Our country’s debt and deficit is difficult to understand in the abstract. Translating it to the numbers on each taxpayer’s credit card can help us see how our country’s spendthrift ways have debilitated economic productivity.
There are 111,808,221 taxpayers. No one else is accountable. About 47% of households pay no federal income taxes. Either their incomes are too low or they have enough credits, deductions and exemptions to eliminate their liability. That leaves the rest of us to shoulder the burden. If you are a taxpayer, here’s the bad news.
Our debt ceiling is currently $14.3 trillion. The money has been spent, and unlike a house mortgage, we don’t have any tangible asset to show for it. Because we spent this money to enhance our lifestyle, this debt is more like credit card debt. Apportioning this ceiling to those who pay taxes results in a credit card limit of $127,898 each. If you pay taxes, that’s how much the federal government has spent and is counting on you to pay off over time.
I don’t know any credit card company willing to allow that high a credit card limit. And now we’ve hit that mark and are asking it to be raised. I’ve seen a number of families who have bankrupted themselves and their futures on the shipwreck of easy credit. And like the federal government, what is purchased with easy credit is rarely worth the price that must be paid later.
What is worse, we continue to deficit spend.
Current annual tax revenues are about $2.17 trillion. U.S. gross domestic product (GDP) is currently about $14.119 trillion. That puts revenue as a percentage of GDP at 15.4%. The federal government has collected between 15% and 20% of the country’s GDP every year since 1960.
Higher taxes don’t necessarily result in higher revenues. With a tax rate of zero you will collect no taxes. But with a tax rate of 100%, no one will work, and again, you will collect no taxes. Economists claim that at times our country’s top marginal tax rate has been higher than the optimum rate to collect the most taxes, which is why tax cuts can sometimes result in higher tax revenues.
Libertarians take the argument a step further. They contend that our goal should not be to try to set the optimum rate to collect the maximum tax. Instead it should be to find the rate and method that collects the least amount of tax to fund the essential purposes of government and at the same time allows us the most individual freedom.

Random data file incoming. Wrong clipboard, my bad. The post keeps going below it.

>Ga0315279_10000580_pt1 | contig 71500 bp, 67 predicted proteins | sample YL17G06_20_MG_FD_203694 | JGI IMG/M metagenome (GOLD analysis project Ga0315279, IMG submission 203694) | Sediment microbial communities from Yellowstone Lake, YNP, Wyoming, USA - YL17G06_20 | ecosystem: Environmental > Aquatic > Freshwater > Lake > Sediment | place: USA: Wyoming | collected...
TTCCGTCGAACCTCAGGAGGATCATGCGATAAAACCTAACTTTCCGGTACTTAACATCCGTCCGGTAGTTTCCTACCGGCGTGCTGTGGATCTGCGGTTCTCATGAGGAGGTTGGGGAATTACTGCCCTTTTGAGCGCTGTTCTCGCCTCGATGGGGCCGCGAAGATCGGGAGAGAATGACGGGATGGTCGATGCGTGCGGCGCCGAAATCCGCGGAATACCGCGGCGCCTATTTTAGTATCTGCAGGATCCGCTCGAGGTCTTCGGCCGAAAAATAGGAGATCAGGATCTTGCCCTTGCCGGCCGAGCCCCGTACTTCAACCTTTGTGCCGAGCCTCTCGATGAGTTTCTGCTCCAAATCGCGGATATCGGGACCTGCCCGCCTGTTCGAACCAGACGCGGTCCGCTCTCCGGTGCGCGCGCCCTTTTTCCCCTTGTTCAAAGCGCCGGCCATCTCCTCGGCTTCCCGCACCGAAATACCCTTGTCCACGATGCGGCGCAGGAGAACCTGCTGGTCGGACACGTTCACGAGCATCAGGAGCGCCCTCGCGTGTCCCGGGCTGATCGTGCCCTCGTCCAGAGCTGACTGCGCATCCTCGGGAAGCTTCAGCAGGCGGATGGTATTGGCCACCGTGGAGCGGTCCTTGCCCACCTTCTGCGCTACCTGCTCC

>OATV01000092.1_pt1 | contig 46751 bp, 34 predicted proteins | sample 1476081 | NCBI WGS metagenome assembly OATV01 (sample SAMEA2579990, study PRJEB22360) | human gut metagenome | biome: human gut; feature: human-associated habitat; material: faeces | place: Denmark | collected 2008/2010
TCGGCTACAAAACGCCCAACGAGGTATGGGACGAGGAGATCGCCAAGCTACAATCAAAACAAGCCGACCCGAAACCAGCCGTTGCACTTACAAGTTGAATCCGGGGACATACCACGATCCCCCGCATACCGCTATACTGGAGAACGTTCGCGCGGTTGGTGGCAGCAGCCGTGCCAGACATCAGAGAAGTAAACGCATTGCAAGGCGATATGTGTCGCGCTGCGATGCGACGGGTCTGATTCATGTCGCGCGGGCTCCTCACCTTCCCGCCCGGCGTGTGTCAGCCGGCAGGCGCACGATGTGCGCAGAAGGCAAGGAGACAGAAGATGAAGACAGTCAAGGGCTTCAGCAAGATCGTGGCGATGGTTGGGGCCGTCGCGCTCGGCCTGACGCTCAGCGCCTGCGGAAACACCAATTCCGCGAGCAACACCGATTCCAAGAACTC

Libertarians are convinced that the authoritarian redistribution of wealth and entitlements is immoral, wasteful, ineffective and subject to corruption. Rather than supporting a faceless bureaucracy’s entitlement programs, fiscal conservatives give more generously to private charities that do more good per dollar spent.
Whereas tax revenues have remained relatively stable, spending has not. Current annual spending is about $3.82 trillion, or 27.1% of GDP. That’s the highest it has been since World War II. No tax increases can collect that percentage of revenue without dragging down economic growth.
These figures should silence those who say we have a revenue collection problem. Raising taxes won’t necessarily collect more revenue any more than companies can automatically earn more profit by raising prices.
As a country, our annual deficit is $1.65 trillion. In personal terms, that is $14,757 more debt annually on every taxpayer’s credit card. One way to solve hitting the debt limit would be for the federal government to simply add $1,230 a month of the debt burden to your credit card.
Not only is that a lot of debt per person to add, it is a great deal of money that might be used for additional investment in businesses and other economic activity. Instead we are spending it as though it isn’t really our money.
The worst part of our spending is the unfunded liabilities that we as a nation have agreed to. The Social Security liability is $15.1 trillion. Bush saddled us with a $20 trillion prescription drug liability. And the Medicare liability is $79.7 trillion. It is as though we have signed 30-year service contracts with ballooning monthly payments.
Translated per taxpayer, we have looming payments of $135,402 for Social Security, $179,147 for prescription drug coverage and a whopping $712,420 for Medicare. That’s a total unfunded liability of over one million dollars per taxpayer.
Something must be done. Our spendthrift ways have bankrupted the country and mortgaged our children and grandchildren. We have to cancel some of our subscriptions to costly and inefficient government entitlement programs. The sooner we rein in spending, the sooner we can free the economy from the burden of excessive government.